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Hawthorne Hall eyes comeback, with help from Philly’s first Rose Fellow

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The three-year fellowship will focus on the historic theater’s redevelopment

Hawthorne Hall in Powelton Village hopes to make a return to Lancaster Avenue as a cultural arts center and theater.
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When Lea Oxenhandler moved to Philly to attend graduate school at the University of Pennsylvania, she had no expectations. But as she began her deep dive into the Penn Public Policy Challenge, which explored issues around redevelopment of historic neighborhood assets, that soon changed.

“After being here for a year or so, I began to fall in love with Philadelphia as I discovered the perks of living in this underdog city on the verge of recognition,” Oxenhandler said.

So as her peers left Philly and moved up to New York City, Oxenhandler decided to stay put, working for for a few years at local architecture firm KiernanTimberlake. Now, she’s committed to another three years to the city, signing on as Philly’s first-ever Enterprise Rose Architectural Fellow.

The Rose Fellowship is part of Enterprise, national charitable organization that supports local community development organizations working to provide low- to moderate-income housing. The fellowship places up-and-coming designers in various communities throughout the country for three years to help provide design support for host organizations. This year, after years of eyeing the city’s potential, Enterprise decided to offer a spot in Philly for the first time in the fellowship’s 17-year history.

“Philadelphia has a strong entrepreneurial, social impact ecosystem going on,” said Christopher Scott, program director for the fellowship. “And we found that there were a lot of local and external designers that wanted to be in Philadelphia.”

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Oxenhandler will now be entrenched with the People’s Emergency Center (PEC) as architect and design manager, working specifically on the organization’s efforts to bring the historic Hawthorne Hall at 3849 Lancaster Avenue and other nearby buildings back to life.

“Hawthorne Hall, along with the United Bank building and site, are two of the projects that drew me to the fellowship,” Oxenhandler wrote in an e-mail to Curbed Philly. “These buildings stand as highly visible landmarks that define major entry points to the neighborhood and will set the tone for the character of the commercial corridor as it continues to revitalize.”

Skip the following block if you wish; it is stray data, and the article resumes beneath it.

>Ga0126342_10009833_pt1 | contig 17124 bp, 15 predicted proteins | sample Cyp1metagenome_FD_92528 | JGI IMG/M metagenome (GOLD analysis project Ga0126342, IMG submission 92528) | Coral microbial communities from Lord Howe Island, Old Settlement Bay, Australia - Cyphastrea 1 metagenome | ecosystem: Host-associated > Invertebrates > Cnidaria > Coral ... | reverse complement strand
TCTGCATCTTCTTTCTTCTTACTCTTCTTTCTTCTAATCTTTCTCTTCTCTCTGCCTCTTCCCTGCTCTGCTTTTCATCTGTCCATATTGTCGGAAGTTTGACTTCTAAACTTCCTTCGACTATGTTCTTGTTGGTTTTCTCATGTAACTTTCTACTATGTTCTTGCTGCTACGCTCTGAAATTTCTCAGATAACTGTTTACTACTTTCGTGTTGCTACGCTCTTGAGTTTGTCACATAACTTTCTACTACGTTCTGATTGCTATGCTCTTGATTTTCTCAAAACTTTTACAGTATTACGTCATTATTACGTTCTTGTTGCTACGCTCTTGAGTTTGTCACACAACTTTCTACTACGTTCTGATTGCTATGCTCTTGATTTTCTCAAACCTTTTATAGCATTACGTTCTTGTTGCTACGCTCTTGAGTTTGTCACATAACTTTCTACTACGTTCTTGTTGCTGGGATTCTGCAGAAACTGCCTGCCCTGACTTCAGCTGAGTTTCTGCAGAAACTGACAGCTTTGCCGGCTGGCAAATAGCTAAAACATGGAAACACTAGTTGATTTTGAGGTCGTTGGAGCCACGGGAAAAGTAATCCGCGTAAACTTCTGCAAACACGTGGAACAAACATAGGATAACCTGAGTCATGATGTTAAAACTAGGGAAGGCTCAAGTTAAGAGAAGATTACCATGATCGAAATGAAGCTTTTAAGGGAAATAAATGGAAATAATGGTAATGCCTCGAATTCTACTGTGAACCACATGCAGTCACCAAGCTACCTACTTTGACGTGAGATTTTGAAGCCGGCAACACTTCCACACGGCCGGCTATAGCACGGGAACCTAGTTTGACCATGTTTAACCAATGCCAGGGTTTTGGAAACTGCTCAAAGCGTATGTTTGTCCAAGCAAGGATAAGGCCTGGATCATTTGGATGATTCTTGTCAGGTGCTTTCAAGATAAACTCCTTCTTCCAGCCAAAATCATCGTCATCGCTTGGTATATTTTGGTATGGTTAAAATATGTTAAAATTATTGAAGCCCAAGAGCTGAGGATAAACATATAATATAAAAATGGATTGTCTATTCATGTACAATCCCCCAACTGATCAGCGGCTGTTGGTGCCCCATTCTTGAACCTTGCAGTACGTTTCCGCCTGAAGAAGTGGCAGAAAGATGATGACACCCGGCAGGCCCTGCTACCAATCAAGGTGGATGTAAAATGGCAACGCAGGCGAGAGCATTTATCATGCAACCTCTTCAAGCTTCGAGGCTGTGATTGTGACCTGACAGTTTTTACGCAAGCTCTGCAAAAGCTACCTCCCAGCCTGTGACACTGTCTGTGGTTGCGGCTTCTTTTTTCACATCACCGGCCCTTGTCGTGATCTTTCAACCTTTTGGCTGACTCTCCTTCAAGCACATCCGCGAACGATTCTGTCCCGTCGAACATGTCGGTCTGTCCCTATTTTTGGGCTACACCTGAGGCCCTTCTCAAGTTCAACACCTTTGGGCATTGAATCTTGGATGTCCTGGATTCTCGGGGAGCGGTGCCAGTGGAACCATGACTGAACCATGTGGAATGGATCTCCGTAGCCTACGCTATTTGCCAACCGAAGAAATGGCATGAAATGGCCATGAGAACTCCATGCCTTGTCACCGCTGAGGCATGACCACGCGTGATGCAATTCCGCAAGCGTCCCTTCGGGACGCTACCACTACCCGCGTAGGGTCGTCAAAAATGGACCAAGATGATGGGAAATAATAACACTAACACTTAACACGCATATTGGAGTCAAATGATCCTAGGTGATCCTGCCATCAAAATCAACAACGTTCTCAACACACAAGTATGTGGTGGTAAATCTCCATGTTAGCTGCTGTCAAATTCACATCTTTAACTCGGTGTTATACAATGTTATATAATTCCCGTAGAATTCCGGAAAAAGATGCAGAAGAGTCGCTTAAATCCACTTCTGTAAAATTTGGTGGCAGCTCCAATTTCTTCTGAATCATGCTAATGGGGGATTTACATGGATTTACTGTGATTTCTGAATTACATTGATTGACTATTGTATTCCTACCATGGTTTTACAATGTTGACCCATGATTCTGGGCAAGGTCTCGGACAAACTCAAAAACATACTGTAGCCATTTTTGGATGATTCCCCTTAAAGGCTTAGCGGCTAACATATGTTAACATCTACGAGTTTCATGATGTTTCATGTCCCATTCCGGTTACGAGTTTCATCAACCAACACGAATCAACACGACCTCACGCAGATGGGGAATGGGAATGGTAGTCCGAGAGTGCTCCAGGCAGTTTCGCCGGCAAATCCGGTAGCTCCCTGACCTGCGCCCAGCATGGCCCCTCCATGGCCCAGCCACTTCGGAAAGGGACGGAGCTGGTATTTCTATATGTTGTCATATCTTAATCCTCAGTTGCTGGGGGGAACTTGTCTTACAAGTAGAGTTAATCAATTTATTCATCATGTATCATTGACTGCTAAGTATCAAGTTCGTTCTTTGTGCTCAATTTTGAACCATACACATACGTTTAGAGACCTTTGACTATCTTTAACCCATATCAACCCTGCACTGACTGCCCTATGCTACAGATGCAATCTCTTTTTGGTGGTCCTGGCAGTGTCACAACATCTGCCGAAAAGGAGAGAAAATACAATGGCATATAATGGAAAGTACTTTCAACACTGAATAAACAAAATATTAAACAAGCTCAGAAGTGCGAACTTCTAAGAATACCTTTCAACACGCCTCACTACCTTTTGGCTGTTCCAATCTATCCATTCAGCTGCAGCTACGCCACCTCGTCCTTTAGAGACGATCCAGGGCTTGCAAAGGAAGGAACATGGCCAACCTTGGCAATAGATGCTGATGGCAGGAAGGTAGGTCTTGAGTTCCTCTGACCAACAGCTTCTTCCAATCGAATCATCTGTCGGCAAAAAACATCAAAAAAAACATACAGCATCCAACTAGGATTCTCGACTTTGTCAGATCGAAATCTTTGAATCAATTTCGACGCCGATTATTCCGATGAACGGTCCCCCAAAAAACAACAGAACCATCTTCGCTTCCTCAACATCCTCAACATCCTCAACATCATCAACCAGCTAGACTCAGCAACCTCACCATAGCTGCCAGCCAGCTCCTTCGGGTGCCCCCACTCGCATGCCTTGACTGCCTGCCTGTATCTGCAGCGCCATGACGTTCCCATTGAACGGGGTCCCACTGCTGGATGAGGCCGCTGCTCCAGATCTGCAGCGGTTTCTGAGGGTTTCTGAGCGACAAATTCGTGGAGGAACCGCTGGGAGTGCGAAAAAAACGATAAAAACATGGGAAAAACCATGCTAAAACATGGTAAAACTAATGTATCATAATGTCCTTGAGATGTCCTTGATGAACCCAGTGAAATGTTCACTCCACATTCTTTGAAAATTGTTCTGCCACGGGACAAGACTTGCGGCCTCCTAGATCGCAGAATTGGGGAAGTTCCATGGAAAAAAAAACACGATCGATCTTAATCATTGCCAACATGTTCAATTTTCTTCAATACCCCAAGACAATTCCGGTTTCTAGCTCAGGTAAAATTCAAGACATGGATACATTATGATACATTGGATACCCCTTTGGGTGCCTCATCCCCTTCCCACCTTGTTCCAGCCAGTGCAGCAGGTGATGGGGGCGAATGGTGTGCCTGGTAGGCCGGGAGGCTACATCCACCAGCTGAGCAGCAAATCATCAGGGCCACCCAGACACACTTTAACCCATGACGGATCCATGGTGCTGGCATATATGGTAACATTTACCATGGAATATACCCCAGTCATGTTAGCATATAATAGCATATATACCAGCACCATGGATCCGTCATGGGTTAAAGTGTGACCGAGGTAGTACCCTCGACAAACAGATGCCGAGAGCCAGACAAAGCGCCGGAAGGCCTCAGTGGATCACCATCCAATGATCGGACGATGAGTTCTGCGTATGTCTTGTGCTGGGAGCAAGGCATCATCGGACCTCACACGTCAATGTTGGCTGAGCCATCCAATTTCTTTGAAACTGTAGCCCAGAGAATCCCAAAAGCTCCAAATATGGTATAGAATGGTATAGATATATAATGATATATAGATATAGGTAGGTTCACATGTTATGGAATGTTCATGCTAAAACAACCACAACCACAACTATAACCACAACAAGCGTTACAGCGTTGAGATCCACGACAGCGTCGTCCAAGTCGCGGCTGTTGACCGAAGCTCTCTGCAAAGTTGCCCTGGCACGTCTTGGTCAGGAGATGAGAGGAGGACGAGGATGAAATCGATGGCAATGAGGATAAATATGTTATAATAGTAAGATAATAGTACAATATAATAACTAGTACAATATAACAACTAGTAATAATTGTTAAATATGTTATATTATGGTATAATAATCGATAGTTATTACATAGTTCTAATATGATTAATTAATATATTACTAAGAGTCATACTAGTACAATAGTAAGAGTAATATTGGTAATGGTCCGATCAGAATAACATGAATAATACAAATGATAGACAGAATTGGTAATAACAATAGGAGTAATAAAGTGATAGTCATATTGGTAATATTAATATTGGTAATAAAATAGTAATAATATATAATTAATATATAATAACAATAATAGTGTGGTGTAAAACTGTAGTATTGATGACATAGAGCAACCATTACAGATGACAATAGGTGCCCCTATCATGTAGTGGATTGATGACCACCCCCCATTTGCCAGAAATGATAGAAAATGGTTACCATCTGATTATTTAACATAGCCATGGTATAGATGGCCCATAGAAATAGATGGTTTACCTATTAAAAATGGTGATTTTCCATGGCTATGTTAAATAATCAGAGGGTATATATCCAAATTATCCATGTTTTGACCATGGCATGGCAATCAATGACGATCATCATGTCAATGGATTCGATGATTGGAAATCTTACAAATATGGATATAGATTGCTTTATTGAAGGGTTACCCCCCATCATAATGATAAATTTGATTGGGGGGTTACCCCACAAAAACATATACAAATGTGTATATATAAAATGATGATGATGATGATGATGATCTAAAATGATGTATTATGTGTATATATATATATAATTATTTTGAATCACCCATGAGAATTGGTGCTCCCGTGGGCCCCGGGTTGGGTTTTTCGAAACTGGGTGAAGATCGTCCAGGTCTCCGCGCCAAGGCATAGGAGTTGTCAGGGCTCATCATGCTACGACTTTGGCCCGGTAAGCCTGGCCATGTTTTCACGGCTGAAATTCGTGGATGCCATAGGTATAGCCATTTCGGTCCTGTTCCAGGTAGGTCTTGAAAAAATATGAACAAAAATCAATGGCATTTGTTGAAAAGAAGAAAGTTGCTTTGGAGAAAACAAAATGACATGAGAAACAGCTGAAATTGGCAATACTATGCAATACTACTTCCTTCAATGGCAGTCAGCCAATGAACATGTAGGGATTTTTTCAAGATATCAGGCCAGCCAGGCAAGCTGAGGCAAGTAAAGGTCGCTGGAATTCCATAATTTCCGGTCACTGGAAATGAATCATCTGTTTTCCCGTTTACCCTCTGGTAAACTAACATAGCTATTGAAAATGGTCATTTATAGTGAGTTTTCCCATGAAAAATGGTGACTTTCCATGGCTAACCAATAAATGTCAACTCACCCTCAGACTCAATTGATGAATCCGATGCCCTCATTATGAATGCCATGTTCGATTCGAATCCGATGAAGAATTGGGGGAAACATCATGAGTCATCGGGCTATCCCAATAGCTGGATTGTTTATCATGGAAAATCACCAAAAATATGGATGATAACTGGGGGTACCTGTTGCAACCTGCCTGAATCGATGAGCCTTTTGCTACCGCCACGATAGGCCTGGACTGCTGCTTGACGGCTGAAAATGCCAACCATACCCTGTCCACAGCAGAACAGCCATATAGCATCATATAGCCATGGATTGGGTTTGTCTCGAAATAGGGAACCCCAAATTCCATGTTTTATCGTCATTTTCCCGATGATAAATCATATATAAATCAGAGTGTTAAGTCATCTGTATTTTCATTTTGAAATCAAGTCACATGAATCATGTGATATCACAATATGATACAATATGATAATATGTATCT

Both buildings are located along Lancaster Avenue in Powelton Village. Hawthorne Hall, in particular, is a standout structure in that it is certified historic and dates back to 1895. Designed by Wright & Prentzel, it originally served as a performance hall and has long been a neighborhood landmark. Still, it sat vacant and abandoned for years, until PEC bought the property in 2012 for $385,000.

With Oxenhandler’s help and continued community engagement, the hope is that PEC’s vision to revive Hawthorne Hall could finally be a reality. She explained, “The primary goal for the redevelopment of Hawthorne Hall is for the building to once again contribute to the Lancaster Avenue commercial corridor as a thriving arts and cultural hub.”

It’s part of a larger project for PEC that aims to turn Lancaster Avenue into a vibrant, commercial corridor, with Hawthorne Hall at the helm. “One of the top 10 priorities for the community that emerged out of an ongoing neighborhood planning process for Lower Lancaster Avenue was the desire to ‘turn up the volume’ on the local art scene and creative industries.”

Oxenlander said she’ll also play a leading role in efforts to preserve current and develop new designs for PEC’s affordable housing in West Philly. Most recently, PEC opened an affordable housing development for artists in Powelton Village.

There’s rhyme and reason to the three-year-long fellowship, too, Scott said. “Three years in intentional. The development process is long, and three years is that just long enough period that allows fellows to see potential projects start to finish and at different stages over the years.”

That said, it may be a few more years until the neighborhood truly sees any signs of life at Hawthorne Hall. But Scott suspects that based on the amount of applicants who expressed interest in Philly—it had the largest amount of applicants out of all six cities—there’s bound to be a continued investment in the neighborhood and throughout the city.

“That speaks to the level of appetite in Philadelphia,” Scott said. “We’re excited to be part of system brewing there.”